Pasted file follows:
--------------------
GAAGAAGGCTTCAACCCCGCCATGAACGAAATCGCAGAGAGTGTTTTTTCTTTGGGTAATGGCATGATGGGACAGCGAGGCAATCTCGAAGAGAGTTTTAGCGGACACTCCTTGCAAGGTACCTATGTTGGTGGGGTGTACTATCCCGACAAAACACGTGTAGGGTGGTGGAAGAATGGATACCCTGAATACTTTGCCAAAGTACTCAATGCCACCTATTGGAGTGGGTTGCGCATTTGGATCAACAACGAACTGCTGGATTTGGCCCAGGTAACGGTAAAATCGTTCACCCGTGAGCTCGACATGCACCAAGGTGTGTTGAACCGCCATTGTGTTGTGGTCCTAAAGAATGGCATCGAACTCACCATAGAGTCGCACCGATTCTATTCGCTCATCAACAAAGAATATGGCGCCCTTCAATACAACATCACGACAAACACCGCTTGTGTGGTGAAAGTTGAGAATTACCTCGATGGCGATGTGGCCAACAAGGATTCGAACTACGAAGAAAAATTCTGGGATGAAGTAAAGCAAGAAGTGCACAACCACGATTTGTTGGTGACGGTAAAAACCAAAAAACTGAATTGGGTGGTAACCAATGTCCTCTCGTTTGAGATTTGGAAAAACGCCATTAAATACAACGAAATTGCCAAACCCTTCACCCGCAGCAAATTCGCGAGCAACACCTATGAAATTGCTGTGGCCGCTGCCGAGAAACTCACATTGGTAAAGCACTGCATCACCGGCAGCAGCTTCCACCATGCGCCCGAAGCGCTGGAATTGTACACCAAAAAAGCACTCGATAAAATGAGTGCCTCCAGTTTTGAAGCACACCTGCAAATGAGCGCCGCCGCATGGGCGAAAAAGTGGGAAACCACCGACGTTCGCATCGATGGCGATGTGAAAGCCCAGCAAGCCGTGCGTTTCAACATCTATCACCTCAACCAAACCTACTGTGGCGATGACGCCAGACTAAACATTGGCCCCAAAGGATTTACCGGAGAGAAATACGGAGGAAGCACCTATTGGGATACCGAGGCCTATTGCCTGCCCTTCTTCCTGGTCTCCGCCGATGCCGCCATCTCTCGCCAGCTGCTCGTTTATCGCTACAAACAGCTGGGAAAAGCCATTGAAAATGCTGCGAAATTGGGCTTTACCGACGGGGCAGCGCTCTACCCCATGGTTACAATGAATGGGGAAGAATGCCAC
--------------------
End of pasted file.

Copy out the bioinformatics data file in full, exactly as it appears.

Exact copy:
GAAGAAGGCTTCAACCCCGCCATGAACGAAATCGCAGAGAGTGTTTTTTCTTTGGGTAATGGCATGATGGGACAGCGAGGCAATCTCGAAGAGAGTTTTAGCGGACACTCCTTGCAAGGTACCTATGTTGGTGGGGTGTACTATCCCGACAAAACACGTGTAGGGTGGTGGAAGAATGGATACCCTGAATACTTTGCCAAAGTACTCAATGCCACCTATTGGAGTGGGTTGCGCATTTGGATCAACAACGAACTGCTGGATTTGGCCCAGGTAACGGTAAAATCGTTCACCCGTGAGCTCGACATGCACCAAGGTGTGTTGAACCGCCATTGTGTTGTGGTCCTAAAGAATGGCATCGAACTCACCATAGAGTCGCACCGATTCTATTCGCTCATCAACAAAGAATATGGCGCCCTTCAATACAACATCACGACAAACACCGCTTGTGTGGTGAAAGTTGAGAATTACCTCGATGGCGATGTGGCCAACAAGGATTCGAACTACGAAGAAAAATTCTGGGATGAAGTAAAGCAAGAAGTGCACAACCACGATTTGTTGGTGACGGTAAAAACCAAAAAACTGAATTGGGTGGTAACCAATGTCCTCTCGTTTGAGATTTGGAAAAACGCCATTAAATACAACGAAATTGCCAAACCCTTCACCCGCAGCAAATTCGCGAGCAACACCTATGAAATTGCTGTGGCCGCTGCCGAGAAACTCACATTGGTAAAGCACTGCATCACCGGCAGCAGCTTCCACCATGCGCCCGAAGCGCTGGAATTGTACACCAAAAAAGCACTCGATAAAATGAGTGCCTCCAGTTTTGAAGCACACCTGCAAATGAGCGCCGCCGCATGGGCGAAAAAGTGGGAAACCACCGACGTTCGCATCGATGGCGATGTGAAAGCCCAGCAAGCCGTGCGTTTCAACATCTATCACCTCAACCAAACCTACTGTGGCGATGACGCCAGACTAAACATTGGCCCCAAAGGATTTACCGGAGAGAAATACGGAGGAAGCACCTATTGGGATACCGAGGCCTATTGCCTGCCCTTCTTCCTGGTCTCCGCCGATGCCGCCATCTCTCGCCAGCTGCTCGTTTATCGCTACAAACAGCTGGGAAAAGCCATTGAAAATGCTGCGAAATTGGGCTTTACCGACGGGGCAGCGCTCTACCCCATGGTTACAATGAATGGGGAAGAATGCCAC